Jellison is divine as the stricken man whose inner voice creates beautiful music. Rossmer is endearing as the fumbling young man who says things awkwardly. As the girl, Lauren, the company gives us Cassie Wooley who plays insensitivity with more sensitivity than should be allowed. She gives a moving, strong performance in this piece.
The show’s three women inhabit the Glacier Bay story. Three sisters are trying to dispose of their dead father’s ashes on an Alaskan cruise but complications in their relationships with him and with one another keep getting in the way. In spite of that brief synopsis let me assure you that this is the funny sketch. Wooley plays the scattered sister whose emotions keep getting the better of her. Jill Abramovitz plays the one whose personality chills even the Alaskan waters and Gwen Hollander is the sweet girl who holds this family together. All three are just perfect in these roles.
Abramovitz is a bride on the run in the "Niagara" story and Rossmer is her personal tour guide. The frenzy of this piece and the pent-up anger which drives both characters makes this a fascinating road to take. Both actors are at their best in this work.
Then there is "Coney Island Spook House" in which two teenagers on a run-away day from school discover painful truths about themselves and each other. The outcome of their contemporary music play is a Brokeback Mountain twist that is both uncomfortable and inevitable and too easy to anticipate in spite of some fine playing by Benjamin Schrader and Wesley Taylor (on a pass from his Rosswell duties).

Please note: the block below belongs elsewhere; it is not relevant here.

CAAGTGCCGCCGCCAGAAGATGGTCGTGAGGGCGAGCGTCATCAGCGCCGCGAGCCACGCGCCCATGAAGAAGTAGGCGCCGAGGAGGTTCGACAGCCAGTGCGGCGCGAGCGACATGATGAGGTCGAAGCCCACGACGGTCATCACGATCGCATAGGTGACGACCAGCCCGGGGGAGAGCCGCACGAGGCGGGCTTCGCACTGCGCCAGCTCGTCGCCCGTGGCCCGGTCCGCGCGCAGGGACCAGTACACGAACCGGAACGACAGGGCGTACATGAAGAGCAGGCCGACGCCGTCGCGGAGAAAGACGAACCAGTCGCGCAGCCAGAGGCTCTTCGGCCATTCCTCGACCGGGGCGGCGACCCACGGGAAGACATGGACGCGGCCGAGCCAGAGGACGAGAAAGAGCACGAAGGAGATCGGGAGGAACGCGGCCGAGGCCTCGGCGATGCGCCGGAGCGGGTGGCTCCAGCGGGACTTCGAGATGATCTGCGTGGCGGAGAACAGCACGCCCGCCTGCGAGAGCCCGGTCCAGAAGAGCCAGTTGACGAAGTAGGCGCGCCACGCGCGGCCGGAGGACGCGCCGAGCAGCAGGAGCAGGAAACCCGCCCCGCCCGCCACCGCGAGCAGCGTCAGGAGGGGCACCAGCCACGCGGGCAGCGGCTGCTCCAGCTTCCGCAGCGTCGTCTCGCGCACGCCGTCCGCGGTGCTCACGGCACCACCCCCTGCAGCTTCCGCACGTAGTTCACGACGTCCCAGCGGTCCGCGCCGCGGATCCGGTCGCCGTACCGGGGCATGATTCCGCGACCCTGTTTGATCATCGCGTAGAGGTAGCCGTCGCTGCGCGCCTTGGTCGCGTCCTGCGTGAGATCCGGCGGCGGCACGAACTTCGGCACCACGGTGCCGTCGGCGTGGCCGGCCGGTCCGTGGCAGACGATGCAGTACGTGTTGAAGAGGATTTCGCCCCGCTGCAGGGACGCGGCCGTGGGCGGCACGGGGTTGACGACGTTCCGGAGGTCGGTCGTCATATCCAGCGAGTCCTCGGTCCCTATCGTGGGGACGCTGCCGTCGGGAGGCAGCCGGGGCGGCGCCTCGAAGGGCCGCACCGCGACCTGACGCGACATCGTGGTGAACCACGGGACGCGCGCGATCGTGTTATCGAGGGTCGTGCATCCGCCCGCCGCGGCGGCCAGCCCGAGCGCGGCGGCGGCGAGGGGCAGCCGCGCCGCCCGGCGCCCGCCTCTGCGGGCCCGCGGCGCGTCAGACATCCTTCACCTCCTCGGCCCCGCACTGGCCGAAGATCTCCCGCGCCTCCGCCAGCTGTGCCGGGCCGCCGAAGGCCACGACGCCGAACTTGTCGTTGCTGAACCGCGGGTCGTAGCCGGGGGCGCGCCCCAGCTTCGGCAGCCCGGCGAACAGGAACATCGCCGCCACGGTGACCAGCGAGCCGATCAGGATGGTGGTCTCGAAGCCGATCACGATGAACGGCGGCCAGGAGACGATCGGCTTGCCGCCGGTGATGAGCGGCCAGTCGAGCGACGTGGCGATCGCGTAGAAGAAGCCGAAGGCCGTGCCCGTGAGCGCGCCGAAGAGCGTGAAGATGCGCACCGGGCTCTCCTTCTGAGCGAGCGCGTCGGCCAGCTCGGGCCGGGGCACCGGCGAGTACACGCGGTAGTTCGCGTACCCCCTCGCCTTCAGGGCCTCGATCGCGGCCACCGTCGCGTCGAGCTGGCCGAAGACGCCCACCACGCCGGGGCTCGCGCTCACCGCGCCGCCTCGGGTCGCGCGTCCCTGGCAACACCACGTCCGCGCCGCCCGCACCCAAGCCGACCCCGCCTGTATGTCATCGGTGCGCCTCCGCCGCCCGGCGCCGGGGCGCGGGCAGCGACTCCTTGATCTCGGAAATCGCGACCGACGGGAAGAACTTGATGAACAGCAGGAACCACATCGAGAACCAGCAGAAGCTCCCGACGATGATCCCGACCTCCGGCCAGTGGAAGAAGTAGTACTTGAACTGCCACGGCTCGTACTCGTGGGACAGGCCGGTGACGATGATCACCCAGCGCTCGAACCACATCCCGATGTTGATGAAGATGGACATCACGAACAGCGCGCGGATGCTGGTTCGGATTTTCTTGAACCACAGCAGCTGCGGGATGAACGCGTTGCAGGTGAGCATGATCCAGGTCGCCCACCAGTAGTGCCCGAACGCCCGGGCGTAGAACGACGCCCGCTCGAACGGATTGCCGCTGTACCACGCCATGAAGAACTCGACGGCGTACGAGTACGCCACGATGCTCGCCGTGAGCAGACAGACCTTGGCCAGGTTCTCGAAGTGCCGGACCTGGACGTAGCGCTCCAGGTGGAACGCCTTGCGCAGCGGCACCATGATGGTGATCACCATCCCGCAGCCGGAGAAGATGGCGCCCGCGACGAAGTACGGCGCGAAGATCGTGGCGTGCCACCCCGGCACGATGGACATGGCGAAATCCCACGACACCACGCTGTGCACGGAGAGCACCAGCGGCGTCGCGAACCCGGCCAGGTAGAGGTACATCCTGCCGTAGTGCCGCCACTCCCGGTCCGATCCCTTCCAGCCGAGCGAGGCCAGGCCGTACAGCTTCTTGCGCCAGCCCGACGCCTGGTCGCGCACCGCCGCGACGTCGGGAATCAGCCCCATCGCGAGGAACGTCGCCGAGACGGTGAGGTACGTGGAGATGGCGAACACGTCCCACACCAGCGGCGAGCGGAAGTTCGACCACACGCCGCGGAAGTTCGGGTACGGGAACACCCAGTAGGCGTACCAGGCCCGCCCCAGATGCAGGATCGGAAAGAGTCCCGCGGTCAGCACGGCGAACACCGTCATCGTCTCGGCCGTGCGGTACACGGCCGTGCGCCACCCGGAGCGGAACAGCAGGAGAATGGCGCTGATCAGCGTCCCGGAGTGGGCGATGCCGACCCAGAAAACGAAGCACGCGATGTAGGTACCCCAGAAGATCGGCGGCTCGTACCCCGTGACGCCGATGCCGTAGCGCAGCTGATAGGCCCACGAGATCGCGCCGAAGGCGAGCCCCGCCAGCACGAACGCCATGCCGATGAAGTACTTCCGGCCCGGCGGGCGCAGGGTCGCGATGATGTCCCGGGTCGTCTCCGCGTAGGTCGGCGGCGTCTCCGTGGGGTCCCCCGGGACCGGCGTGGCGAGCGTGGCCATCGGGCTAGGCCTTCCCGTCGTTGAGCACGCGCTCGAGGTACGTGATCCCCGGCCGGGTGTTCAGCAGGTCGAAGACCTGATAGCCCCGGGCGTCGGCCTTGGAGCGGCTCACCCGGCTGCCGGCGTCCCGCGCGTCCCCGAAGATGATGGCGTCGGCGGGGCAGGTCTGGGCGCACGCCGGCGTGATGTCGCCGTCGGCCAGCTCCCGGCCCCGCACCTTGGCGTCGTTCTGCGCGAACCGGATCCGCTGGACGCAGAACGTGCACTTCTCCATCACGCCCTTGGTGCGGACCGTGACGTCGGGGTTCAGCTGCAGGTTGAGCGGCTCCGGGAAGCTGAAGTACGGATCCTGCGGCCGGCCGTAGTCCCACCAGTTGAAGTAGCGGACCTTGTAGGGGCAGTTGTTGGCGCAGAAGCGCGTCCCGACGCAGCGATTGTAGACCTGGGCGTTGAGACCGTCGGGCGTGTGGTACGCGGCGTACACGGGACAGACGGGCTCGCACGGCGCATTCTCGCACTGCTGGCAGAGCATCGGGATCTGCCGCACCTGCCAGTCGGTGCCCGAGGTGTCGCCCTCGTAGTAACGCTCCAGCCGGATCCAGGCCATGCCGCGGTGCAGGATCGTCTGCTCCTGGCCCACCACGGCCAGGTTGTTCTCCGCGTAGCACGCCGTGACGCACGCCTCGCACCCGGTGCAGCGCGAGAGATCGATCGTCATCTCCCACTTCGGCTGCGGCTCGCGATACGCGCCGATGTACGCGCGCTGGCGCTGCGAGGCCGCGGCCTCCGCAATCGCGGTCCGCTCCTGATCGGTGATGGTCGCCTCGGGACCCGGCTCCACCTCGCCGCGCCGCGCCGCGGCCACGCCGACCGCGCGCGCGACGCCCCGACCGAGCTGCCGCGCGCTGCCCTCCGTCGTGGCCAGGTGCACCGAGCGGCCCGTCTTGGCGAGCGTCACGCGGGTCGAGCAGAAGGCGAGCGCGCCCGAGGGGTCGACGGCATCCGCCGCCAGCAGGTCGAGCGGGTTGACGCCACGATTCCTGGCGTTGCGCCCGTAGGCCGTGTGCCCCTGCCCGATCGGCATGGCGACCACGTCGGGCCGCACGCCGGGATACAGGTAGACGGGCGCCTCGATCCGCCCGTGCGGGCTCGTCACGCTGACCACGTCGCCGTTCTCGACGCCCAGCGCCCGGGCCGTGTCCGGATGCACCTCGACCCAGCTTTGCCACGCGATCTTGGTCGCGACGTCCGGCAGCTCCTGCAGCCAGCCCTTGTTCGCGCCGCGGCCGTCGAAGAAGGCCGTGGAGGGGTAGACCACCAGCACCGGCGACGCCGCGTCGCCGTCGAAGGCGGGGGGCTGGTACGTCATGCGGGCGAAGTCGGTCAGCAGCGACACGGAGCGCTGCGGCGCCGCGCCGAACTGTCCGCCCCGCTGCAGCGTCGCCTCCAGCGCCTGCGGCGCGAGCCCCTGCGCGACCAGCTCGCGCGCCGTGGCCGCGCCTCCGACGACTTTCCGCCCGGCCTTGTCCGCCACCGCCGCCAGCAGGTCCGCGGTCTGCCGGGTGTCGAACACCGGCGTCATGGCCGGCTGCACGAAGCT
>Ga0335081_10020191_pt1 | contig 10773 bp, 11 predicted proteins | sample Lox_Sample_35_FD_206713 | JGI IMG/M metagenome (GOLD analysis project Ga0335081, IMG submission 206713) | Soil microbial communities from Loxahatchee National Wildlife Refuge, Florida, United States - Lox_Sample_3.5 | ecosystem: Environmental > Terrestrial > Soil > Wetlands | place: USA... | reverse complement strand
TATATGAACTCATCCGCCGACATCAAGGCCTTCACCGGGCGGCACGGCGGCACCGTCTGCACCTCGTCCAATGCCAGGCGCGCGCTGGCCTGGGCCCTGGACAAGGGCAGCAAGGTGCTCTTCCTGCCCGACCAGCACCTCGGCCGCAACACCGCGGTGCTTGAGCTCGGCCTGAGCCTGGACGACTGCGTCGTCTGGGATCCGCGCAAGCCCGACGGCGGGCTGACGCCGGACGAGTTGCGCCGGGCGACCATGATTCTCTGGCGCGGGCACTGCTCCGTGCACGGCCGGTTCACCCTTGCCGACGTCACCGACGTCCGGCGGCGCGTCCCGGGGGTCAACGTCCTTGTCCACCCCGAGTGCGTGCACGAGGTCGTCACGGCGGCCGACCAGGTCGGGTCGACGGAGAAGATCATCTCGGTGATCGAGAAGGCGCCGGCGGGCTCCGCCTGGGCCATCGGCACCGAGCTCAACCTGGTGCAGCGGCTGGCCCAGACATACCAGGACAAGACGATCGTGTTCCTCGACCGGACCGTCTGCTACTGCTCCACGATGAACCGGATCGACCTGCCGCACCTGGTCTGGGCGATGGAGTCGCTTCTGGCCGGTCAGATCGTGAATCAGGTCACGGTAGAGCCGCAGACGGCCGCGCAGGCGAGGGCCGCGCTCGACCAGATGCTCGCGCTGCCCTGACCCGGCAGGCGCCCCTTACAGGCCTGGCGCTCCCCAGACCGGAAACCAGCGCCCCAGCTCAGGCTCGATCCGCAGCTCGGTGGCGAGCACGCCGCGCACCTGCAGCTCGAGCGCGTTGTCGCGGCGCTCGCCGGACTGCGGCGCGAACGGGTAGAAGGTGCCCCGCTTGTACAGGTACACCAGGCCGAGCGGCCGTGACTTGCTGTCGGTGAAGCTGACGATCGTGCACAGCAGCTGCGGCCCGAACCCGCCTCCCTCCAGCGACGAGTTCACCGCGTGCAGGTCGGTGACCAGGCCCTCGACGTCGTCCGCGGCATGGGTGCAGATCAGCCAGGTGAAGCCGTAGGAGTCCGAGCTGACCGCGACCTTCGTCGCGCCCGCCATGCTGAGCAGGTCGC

If the two framework pieces were as good as the others than this patchwork evening of mini-musicals might have been more successful.
Brian Prather has done a fine job of creating the scenic splendors for this show using projections and pieces instead of more concrete forms. Mark Mariani has a neat way with contemporary character clothing and David F. Segal makes the most of his lighting touches, each of them just right for the particular story. Vadim Feichtner does just fine as the orchestra (piano off right).
Del Aguila, the director, moves his company perfectly in and out of each tale and establishes interesting relationships between, or among, his characters. Better material would benefit from his eye, his vision of how the show moves.
In spite of its two big awards, this show is not the show it could be or should be. There are obviously good talents at work, but when a show without an intermission that is both actable and musical provides not one musical memory to take away, it needs more work.
Gwen Hollander and Benjamin Schrader in "See Rock City;" photo: Kevin Sprague
David Rossmer, John Jellison and Cassie Wooley in "Remember the Alamo;" photo: Kevin Sprague
Jill Abramovitz in "Greetings from Niagara;" photo: Kevin Sprague
See Rock City & Other Destinations plays at the Stage Two theater in Pittsfield on Linden Street through August 26. Tickets are $15-$30. For schedules and to book tickets call the box office at 413-236-8888.